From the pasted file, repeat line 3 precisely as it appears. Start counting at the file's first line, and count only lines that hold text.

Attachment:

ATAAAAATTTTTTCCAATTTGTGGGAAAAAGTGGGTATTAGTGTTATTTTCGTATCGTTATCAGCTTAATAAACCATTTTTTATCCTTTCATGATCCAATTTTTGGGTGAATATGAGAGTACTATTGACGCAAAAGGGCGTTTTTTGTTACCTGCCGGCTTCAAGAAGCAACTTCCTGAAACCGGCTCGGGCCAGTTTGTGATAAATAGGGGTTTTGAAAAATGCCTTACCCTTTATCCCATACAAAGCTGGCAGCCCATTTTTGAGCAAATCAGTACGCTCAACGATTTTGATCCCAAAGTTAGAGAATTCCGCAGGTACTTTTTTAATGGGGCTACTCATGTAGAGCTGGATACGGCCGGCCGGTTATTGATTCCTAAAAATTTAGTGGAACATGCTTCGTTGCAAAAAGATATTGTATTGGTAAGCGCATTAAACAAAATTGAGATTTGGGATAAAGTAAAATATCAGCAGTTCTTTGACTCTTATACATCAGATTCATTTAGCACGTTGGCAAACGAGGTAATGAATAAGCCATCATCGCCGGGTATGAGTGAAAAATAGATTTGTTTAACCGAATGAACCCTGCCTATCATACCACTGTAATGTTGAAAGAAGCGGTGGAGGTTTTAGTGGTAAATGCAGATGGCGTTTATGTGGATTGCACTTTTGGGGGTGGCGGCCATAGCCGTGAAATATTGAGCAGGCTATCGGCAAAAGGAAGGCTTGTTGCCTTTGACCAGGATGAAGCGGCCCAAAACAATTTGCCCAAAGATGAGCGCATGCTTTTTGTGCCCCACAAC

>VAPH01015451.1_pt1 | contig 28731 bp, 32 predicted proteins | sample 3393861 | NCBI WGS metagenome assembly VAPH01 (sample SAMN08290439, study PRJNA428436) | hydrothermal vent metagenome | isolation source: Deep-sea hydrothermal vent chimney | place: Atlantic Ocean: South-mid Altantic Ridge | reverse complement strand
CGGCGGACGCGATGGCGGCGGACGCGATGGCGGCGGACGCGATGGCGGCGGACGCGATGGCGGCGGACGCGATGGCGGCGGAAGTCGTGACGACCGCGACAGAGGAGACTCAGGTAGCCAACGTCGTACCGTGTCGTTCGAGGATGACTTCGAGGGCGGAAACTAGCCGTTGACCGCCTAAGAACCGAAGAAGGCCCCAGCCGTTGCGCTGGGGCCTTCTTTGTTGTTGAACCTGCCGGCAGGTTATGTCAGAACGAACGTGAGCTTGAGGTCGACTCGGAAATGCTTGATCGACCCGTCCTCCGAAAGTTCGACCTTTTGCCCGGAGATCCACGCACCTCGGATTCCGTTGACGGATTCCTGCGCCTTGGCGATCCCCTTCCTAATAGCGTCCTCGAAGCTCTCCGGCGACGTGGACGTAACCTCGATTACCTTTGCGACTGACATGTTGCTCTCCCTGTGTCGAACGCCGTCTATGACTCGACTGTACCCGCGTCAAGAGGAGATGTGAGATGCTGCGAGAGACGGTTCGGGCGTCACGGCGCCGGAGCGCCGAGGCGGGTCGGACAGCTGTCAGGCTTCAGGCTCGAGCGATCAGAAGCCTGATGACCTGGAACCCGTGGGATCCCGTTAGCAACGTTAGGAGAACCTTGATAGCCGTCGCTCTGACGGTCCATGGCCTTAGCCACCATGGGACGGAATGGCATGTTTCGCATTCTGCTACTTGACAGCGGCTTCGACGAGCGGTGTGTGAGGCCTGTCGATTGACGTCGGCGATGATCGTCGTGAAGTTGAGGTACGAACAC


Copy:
CGGCGGACGCGATGGCGGCGGACGCGATGGCGGCGGACGCGATGGCGGCGGACGCGATGGCGGCGGACGCGATGGCGGCGGAAGTCGTGACGACCGCGACAGAGGAGACTCAGGTAGCCAACGTCGTACCGTGTCGTTCGAGGATGACTTCGAGGGCGGAAACTAGCCGTTGACCGCCTAAGAACCGAAGAAGGCCCCAGCCGTTGCGCTGGGGCCTTCTTTGTTGTTGAACCTGCCGGCAGGTTATGTCAGAACGAACGTGAGCTTGAGGTCGACTCGGAAATGCTTGATCGACCCGTCCTCCGAAAGTTCGACCTTTTGCCCGGAGATCCACGCACCTCGGATTCCGTTGACGGATTCCTGCGCCTTGGCGATCCCCTTCCTAATAGCGTCCTCGAAGCTCTCCGGCGACGTGGACGTAACCTCGATTACCTTTGCGACTGACATGTTGCTCTCCCTGTGTCGAACGCCGTCTATGACTCGACTGTACCCGCGTCAAGAGGAGATGTGAGATGCTGCGAGAGACGGTTCGGGCGTCACGGCGCCGGAGCGCCGAGGCGGGTCGGACAGCTGTCAGGCTTCAGGCTCGAGCGATCAGAAGCCTGATGACCTGGAACCCGTGGGATCCCGTTAGCAACGTTAGGAGAACCTTGATAGCCGTCGCTCTGACGGTCCATGGCCTTAGCCACCATGGGACGGAATGGCATGTTTCGCATTCTGCTACTTGACAGCGGCTTCGACGAGCGGTGTGTGAGGCCTGTCGATTGACGTCGGCGATGATCGTCGTGAAGTTGAGGTACGAACAC